After saving for years, living on beans, maybe benefitting from a Government scheme and tapping up your parents for some extra help, you might be forgiven for thinking that you’re done scrabbling for cash each month once you get the keys.
Average mortgage payments very often cost less than rent, after all. Data from the property website Zoopla show that in 60% of UK cities it is now cheaper to buy a home than to rent one.
So it’s understandable that buyers who have saved up and made the leap into home ownership probably expect to have a bit more cash each month than before.
However, that’s starting to look overly optimistic. Paying the monthly mortgage is just one of many costs that buyers face. In fact, extra costs relating to the property are now so great that they can add hundreds of pounds to the monthly bill.
In fact, I’d argue that homeowners are being hit with charges that look an awful lot like rent. It’s almost as if they are expected to pay vastly inflated house prices but then still keep them dripping a monthly profit.
Increasingly, new build properties are being sold with an extra monthly cost attached to them. Flats and even houses are being sold as leasehold meaning that the buyer has to pay a monthly ground rent to whoever owns the lease.
This has recently developed into a far more pressing issue, with new home developers selling on the freehold as an extra source of income. The freehold is often being sold to investment companies who are naturally chasing a profit.
Research from a number of national newspapers has revealed rocketing ground rents, with the Telegraph reporting that Taylor Wimpey homeowners faced leases that allow for the ground rents to double every decade – although that developer has now stopped selling homes with those terms.
Ground rent doesn’t just add to the monthly cost of the property, it also cuts its value.
Elsewhere, leaseholders find they must pay a ground rent that is linked to inflation, a cost that the homeowner will have to pay for as long as they own the property.
Homeowners should be protected from this kind of charge and the law allows them to buy the freehold after a period of two years. But the value of the freehold means that this cost can be well over £10,000 and few households can afford to set aside money for that.
It’s an issue that the Government has promised to address but right now new build buyers – many of who have only bought new builds because of government schemes that encourage them to buy direct from developers – are being trapped by annual charges that will last as long as the house does.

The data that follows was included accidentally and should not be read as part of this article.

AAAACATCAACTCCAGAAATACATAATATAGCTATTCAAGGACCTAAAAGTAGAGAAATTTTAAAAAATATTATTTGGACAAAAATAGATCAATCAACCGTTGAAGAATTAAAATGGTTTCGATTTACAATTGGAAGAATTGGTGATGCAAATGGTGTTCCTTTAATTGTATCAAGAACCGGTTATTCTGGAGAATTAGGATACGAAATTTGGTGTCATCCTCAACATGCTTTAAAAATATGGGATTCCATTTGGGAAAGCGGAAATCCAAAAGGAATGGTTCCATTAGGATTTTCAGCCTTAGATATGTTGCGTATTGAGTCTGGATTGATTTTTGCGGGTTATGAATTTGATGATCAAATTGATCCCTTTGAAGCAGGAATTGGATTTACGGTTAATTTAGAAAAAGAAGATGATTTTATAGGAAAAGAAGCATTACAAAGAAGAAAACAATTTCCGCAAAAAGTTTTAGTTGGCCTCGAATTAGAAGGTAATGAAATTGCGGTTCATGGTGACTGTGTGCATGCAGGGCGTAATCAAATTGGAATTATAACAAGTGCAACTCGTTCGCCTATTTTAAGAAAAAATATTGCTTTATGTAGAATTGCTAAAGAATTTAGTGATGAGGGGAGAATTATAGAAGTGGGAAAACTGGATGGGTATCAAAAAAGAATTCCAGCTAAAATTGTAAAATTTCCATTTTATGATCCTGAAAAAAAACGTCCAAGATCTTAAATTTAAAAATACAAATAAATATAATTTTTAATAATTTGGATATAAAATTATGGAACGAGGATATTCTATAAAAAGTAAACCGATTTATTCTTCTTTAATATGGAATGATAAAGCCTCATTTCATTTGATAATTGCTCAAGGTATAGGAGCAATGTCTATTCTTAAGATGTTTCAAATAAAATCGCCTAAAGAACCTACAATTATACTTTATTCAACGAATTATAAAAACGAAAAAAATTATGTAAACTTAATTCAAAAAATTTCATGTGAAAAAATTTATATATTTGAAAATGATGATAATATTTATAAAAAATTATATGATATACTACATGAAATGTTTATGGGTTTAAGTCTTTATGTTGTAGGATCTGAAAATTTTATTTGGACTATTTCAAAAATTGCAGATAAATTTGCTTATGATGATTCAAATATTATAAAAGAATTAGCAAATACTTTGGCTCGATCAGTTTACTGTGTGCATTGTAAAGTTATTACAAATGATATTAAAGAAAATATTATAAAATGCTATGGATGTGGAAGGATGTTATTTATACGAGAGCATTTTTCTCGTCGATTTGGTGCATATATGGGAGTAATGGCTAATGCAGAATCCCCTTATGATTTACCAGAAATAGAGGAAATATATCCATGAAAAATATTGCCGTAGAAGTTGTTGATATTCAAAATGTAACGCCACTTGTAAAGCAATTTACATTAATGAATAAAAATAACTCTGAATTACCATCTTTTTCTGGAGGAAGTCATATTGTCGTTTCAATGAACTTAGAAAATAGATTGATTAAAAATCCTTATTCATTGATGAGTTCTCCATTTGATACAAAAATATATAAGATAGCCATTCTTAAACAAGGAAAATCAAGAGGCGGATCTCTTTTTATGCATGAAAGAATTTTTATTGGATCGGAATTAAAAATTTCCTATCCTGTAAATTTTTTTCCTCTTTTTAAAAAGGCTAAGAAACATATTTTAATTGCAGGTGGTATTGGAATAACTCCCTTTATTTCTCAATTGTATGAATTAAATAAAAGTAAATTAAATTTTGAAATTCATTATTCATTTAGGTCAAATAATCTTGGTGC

On top of the cost of any leasehold charges many buyers will move into buildings with fixed management companies already in place. They take care of the shared spaces, whether that's a stairwell and facilities in a flat or shared outdoors space on an estate.
However, buyers often find it difficult to extricate themselves from these contracts when the costs start to climb, as it requires a majority of residents to agree. It can be very hard to get all the residents of a building or area to agree on anything, particularly if many of them are tenants.
And research carried out last year by Direct Line for Business found that owners of new flats have seen property management charges rise to almost £2,800 compared to £1,863 for older properties.
"Service charges are often a hidden cost, which should be factored in when considering the affordability of a property," said Nick Breton, a spokesperson for the company. "In some cases service charges are uncapped and can escalate rapidly.”
New build properties often have extras like saunas and gyms, which goes some way to explaining the extra costs. However, new buyers have very little choice when it comes to buying a new build, as most city developments include these facilities.
And then on top of all of that, many properties do not come with a parking space – especially in cities. When that happens, flat owners may have to rent their parking space at a cost that can range from £25 a month to hundreds of pounds a month in the centre of London.
That’s not the only space they will have to rent; new build starter homes are not big. In 2015 the Royal Institute of British Architects warned that half of the new homes being built today are not big enough to meet the needs of the buyers.
They are being deprived of the space they need “to live comfortably and cohesively, to eat and socialise together, to accommodate a growing family or ageing relatives, or even to store possessions including everyday necessities such as a vacuum cleaner”, the institute said.
Believe it or not, that lack of space has a cost. It means buying new items instead of storing old ones for future use. It means using paid-for storage because there’s no space for treasured possessions.
Time to change
Perhaps what I find most frustrating about these costs is that they are disproportionately targeted at new builds and flats, which are so often the kinds of properties that first-time buyers and millennial second-steppers can afford.
The current and next generation have already been hurt by house prices that rocketed wildly over the last few decades.
Data compiled by the pressure group Priced Out shows that in 1997 the average house cost 3.5 times the average wage and the average buyer was 30. Fast-forward to today and house prices have doubled in relation to wages, meaning the average first-time buyer has to wait until they are 37.
For those buyers to then be hurt by extra charges as well, just because developers and investors want to wring even more money out of the property market is disgusting. And it needs to change.
Buyers shouldn’t be paying additional monthly costs that amount to rent as well as their mortgage. We need to act now.